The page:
How State Laws Are Limiting Estate Planning During COVID-19

  • Clifford M. Cohen,
  •   Estate Planning
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state laws limiting estate planning power during COVID-19As COVID-19 continues to spread and take lives, an increasing number of people are thinking about estate planning. The threat of COVID-19 is causing more people to worry about having their estates in order and authorizing people they trust to make medical and financial decisions for them on their behalf. There is no doubt that estate planning services are in high demand. Unfortunately, in a time of social distancing, it may be difficult to meet in person with your lawyer and witnesses. 

Estate Planning Documents Require Notarization

The most common estate planning documents — like wills, Durable Powers of Attorney, and Healthcare Powers of Attorney — generally require notarization and/or the signatures of witnesses. Depending on which state you live in, notarization may be a challenge during COVID-19, when many citizens are urged to stay at home and limit travel. 


Although the State of Maryland does not require notarization of a will, the Office of the Register of Wills in Maryland states that:


“A will must be signed by the person making the will (testator/testatrix) and Attested and signed by two credible witnesses in the presence of the person making the will.” 


Traditionally, the signing of wills and other important documents has taken place in person, with all witnesses in the physical presence of the person creating the will. 

Can I Get My Will Witnessed in Maryland During COVID-19?

As states gradually reopen, people who need their wills and other estate planning documents signed by witnesses might not be sure about how to finalize these documents. Currently, Maryland is in Stage 2 of reopening, which allows for many workplaces and businesses to resume operations at reduced capacity. Stage 2 began on Jun. 5, 2020 at 5 pm. 


Maryland has seen a drop in COVID-19 cases, but people are still advised to follow the CDC’s recommendations and limit non-essential travel. To accommodate people who seek legal services, many law firms in Maryland, deemed essential businesses, are open for business.

Establishing a Durable Power of Attorney During COVID-19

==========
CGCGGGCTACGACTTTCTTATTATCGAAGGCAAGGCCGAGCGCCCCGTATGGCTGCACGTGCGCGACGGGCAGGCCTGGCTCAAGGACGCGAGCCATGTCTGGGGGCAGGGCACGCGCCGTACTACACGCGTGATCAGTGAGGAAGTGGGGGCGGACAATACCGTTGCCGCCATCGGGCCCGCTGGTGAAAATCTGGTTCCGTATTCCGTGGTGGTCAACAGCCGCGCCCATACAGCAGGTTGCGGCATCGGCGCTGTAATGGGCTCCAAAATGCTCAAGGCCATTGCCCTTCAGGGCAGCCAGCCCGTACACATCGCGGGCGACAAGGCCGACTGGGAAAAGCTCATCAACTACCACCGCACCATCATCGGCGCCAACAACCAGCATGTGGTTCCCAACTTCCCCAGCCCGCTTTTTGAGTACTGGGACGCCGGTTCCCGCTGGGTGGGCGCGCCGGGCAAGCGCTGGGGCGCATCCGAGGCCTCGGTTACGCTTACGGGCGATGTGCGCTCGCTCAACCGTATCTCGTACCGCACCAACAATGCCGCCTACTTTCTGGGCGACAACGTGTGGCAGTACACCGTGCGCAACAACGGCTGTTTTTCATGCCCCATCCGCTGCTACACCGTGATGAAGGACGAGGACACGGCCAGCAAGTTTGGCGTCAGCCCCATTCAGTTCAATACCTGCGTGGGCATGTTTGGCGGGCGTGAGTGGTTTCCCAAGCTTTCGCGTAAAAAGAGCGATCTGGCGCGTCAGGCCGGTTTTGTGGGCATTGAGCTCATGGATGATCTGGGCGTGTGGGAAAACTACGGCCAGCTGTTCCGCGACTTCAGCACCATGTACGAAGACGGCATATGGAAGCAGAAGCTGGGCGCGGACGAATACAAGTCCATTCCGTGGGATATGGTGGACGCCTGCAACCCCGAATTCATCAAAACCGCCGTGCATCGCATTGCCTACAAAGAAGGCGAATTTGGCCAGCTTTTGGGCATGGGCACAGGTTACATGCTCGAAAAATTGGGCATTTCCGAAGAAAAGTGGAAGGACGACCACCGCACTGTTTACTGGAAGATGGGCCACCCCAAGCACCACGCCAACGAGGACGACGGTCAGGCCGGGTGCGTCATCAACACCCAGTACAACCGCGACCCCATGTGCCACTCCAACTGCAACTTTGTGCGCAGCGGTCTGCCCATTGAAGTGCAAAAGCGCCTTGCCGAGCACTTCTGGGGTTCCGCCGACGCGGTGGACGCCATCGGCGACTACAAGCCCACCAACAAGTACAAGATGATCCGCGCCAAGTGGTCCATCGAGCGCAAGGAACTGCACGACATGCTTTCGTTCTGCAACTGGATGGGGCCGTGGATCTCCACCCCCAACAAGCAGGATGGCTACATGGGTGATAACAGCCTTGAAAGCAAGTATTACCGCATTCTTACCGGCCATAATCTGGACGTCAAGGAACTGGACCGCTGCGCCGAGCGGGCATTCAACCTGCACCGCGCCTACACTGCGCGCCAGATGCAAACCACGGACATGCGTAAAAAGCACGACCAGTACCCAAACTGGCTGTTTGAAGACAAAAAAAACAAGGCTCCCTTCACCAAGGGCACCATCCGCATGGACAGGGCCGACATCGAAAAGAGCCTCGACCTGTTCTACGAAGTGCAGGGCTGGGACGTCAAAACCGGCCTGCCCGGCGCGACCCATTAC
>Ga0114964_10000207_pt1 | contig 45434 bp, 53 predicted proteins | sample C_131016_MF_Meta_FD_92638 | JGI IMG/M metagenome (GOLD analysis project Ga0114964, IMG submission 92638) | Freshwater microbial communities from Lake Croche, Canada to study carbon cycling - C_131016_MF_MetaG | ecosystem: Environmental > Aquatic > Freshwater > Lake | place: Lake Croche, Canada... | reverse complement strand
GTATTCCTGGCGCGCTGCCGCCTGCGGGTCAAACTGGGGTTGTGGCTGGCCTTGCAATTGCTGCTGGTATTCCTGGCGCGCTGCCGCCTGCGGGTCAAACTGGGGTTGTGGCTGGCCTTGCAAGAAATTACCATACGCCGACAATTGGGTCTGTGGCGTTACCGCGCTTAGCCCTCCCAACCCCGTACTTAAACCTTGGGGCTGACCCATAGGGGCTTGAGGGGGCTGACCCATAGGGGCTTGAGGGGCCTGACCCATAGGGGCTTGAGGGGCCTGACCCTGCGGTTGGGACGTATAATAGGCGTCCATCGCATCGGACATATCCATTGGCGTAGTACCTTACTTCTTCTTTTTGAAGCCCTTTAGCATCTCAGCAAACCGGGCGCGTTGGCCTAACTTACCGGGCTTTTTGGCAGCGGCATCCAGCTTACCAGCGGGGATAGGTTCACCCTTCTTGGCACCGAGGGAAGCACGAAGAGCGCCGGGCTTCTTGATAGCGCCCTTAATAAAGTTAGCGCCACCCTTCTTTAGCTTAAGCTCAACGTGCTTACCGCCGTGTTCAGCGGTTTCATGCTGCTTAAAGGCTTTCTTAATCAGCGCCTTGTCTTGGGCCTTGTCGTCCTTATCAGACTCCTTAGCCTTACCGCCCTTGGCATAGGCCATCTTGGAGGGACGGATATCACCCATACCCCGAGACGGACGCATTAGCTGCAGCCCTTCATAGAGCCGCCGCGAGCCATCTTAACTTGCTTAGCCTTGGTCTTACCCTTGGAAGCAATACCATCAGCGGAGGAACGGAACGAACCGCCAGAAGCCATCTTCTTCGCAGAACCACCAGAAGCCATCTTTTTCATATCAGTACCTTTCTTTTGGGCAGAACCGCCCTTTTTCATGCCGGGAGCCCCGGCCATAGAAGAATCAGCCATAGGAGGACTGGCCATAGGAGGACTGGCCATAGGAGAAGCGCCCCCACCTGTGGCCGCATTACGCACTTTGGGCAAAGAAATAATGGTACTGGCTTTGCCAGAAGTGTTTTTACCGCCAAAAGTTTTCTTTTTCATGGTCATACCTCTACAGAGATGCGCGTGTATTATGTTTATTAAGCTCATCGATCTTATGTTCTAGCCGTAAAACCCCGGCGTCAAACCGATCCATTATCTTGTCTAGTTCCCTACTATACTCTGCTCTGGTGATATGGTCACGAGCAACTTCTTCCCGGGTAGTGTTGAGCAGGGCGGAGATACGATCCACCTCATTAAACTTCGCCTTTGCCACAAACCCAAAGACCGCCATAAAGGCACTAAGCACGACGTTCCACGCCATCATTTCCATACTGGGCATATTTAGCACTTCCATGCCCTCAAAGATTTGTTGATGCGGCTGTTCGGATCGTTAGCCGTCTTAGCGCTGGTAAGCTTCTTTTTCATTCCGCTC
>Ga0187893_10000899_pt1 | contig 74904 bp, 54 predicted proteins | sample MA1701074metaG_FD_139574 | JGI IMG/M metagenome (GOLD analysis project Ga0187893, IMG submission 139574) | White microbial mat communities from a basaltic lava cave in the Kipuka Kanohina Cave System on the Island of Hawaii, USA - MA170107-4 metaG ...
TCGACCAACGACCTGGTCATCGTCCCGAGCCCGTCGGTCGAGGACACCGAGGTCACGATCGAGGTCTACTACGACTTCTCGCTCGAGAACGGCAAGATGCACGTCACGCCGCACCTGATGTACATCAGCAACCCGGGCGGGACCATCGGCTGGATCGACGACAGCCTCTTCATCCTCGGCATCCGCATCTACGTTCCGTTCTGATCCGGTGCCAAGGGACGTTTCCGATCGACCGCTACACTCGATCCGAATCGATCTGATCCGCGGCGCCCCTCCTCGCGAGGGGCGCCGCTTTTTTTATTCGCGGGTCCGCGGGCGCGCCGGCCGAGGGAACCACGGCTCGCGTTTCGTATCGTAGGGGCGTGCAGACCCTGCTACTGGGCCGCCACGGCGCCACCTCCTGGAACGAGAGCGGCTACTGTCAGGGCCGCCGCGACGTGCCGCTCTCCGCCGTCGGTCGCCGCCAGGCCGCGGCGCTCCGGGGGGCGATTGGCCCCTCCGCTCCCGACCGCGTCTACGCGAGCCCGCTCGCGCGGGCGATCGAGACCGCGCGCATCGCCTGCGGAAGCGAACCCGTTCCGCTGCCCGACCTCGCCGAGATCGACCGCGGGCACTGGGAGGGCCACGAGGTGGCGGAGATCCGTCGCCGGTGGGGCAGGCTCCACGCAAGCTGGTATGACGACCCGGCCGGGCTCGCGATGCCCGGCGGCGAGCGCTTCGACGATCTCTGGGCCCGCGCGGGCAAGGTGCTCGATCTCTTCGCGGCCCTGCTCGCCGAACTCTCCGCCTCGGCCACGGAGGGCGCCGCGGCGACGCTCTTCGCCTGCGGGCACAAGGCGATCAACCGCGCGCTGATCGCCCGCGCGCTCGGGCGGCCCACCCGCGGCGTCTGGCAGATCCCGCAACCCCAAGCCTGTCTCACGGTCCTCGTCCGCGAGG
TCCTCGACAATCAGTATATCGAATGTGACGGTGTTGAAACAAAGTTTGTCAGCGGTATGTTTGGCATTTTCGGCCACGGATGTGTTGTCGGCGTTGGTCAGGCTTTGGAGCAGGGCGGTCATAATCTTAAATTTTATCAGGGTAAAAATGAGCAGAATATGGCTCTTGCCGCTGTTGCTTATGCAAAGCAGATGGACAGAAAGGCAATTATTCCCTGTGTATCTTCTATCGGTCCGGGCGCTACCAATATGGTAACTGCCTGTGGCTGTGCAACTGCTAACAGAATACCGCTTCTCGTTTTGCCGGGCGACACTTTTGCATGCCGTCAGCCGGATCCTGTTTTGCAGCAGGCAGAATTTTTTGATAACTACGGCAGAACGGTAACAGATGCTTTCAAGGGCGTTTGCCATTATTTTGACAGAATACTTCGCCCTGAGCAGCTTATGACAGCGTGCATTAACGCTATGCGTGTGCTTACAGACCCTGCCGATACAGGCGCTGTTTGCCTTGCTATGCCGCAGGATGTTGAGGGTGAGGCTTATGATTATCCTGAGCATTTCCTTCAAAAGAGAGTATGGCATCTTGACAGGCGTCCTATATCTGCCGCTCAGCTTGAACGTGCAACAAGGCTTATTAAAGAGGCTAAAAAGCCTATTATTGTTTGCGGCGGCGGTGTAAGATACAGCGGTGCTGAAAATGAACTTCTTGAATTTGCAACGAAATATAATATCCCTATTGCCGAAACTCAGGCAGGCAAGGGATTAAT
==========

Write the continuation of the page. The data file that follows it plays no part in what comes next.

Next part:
Individuals concerned about becoming ill or who may be at risk of becoming incapacitated may now prioritize establishing a Durable Power of Attorney. A Durable Power of Attorney authorizes another individual to handle financial matters on your behalf if you are no longer mentally capable of making these decisions on our own. 


With a Durable Power of Attorney, the individual you authorize to make decisions for you may do so immediately or when you become incapacitated. This person is called your agent. He or she may handle transactions like buying and selling real estate, managing your bank accounts and investments, filing your tax returns, and applying for government benefits on your behalf. You can get started on a Durable Power of Attorney with the help of an estate planning lawyer in Maryland. The Law Offices of Clifford M. Cohen is fully operational at this time. 

Establishing a Healthcare Power of Attorney During COVID-19

Establishing a Healthcare Power of Attorney may be one of the most important things you do during the pandemic. A Healthcare Power of Attorney, also known as an Advance Directive in Maryland, assigns someone you trust to be your agent in the event you are unable to communicate decisions about your healthcare. If you become physically or mentally incapable of deciding what kind of treatment you want, your agent will be able to do so on your behalf.


If you become unable to make decisions for yourself, your agent will be authorized to do so based on your preferences. You can also decide when you want to give your agent the power to make these decisions in your Advance Directive. Generally, you may choose a family member to be your agent, but your agent does not need to be related to you. Keep in mind that your agent will be able to make important decisions regarding your medical treatment, even when others who care about you may think another form of treatment is best. 

Get Your Estate Planning in Order in Washington, DC and Maryland

Attorney Clifford M. Cohen can help you formally establish Powers of Attorney in your estate plan. With more than 35 years of experience serving residents of Washington, DC and Maryland, you can count on him to provide reliable counsel when creating your will or trust. Call (202) 895-2799 for a free consultation or complete our contact form